I do have friends who not only prefer a spotless look, but actually achieve it. They have absolutely nothing at all on the coffee table that isn’t decorative or on their kitchen counters - I totally admire the dedication. And, I know deep down in places my husband would never mention after all these years for fear of impending death that he would prefer I be more like my OCD friends (again, I write that with sincere admiration). But, as I mentioned back in December, that's not me. Admittedly, I do aim for model-home perfection when I clean my house. However, when my kids arrive from school and the living room instantly reverts to cluster of backpacks, shoes, and notebook paper, all hope is thrown out the now finger-smudged window. I guess all I’m really doing is removing some dust and simply minimizing the mess with routine cleanings.
Perhaps this whole revelation is a defense mechanism to keep my sanity after having cleaned all day? Or, not ever wanting to clean all day? Perhaps I've somehow rationalized that despite carefully organizing every single aspect of my home it’s just not going to stay that way. I have three kids and unless I’m willing to devote my entire existence to following behind each them with reminders to put things away, it’s not going to happen. I really don’t need another thing added to my list of things to bark at them about and would like to keep it narrowed down to homework and basic hygiene. Besides, they know what drives me batty - a forgotten 450-piece Lego project in the middle of the floor, overly sharpened pencils left on the leather couch or an empty granola bar wrapper on the side table next to their juice box.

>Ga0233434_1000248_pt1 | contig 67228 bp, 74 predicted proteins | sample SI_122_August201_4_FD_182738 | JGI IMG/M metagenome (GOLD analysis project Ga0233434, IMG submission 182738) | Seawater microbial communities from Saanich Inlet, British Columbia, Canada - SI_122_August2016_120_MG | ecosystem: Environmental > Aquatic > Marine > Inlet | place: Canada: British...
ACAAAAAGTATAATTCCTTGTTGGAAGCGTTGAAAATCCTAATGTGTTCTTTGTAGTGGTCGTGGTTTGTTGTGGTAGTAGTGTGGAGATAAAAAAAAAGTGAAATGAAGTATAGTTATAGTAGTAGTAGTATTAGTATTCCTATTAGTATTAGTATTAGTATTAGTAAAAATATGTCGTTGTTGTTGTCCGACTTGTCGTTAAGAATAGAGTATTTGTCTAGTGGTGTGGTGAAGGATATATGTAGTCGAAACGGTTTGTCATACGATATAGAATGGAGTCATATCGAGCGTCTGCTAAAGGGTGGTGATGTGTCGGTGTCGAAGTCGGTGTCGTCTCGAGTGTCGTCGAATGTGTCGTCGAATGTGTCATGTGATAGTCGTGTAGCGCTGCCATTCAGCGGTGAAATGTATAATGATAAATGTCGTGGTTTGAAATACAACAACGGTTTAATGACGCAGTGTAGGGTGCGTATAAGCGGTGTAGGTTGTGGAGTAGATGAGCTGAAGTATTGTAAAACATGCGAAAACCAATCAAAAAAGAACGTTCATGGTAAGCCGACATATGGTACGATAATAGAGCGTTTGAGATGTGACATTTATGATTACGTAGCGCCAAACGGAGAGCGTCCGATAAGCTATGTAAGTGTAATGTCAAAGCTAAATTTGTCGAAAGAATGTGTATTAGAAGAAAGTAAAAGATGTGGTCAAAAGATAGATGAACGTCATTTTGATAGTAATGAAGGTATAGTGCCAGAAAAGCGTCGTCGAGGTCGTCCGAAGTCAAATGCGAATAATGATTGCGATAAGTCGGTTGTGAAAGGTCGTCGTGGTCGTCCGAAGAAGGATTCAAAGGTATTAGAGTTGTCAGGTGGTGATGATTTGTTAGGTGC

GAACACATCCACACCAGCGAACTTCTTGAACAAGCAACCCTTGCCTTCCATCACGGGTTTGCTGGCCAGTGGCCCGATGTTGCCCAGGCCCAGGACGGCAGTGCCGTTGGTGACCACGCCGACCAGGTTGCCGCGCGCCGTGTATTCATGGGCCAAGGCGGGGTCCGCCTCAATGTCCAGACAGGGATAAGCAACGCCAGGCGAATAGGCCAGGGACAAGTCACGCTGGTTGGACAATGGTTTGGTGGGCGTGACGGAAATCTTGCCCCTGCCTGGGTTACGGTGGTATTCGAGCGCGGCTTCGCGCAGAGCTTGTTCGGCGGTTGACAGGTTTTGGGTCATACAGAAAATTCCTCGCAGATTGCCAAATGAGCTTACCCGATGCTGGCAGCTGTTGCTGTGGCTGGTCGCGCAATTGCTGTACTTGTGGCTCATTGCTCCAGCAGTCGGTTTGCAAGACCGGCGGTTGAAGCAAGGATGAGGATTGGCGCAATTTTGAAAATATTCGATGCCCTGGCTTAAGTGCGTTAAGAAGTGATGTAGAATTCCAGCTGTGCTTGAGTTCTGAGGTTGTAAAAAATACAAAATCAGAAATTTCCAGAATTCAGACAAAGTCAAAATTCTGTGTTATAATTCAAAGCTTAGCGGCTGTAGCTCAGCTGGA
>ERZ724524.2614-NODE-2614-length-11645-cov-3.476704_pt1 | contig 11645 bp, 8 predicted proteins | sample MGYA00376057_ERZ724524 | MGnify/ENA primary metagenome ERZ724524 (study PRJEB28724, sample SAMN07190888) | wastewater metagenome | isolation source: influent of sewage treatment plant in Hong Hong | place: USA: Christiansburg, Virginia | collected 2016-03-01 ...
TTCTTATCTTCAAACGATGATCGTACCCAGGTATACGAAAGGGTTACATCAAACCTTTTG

I don’t want to live in a house where my kids can’t feel relaxed or more importantly, where I can’t relax. Now my husband, if he hasn't relaxed by now, he never will. So, call it whatever you like when you have to kick three pairs of shoes out of the way to close the door, or when you have to stack the endless amount of drawings and classwork your kids bring home, or when you have to throw everything into a plastic container until you feel like going through it. You know what I'm calling it.
I know I'm not alone in all of this because of the many "pins" on Pintrest about how to organize your home, whether it be your pantry, hallway closet, underneath your sink or even your filing cabinet. In fact, if you do a search on Pintrest for "organization" you will find a hundreds of ideas that have been pinned well into the thousands. Kudos to those who are doers and not just dreamers - like me. Which one are you?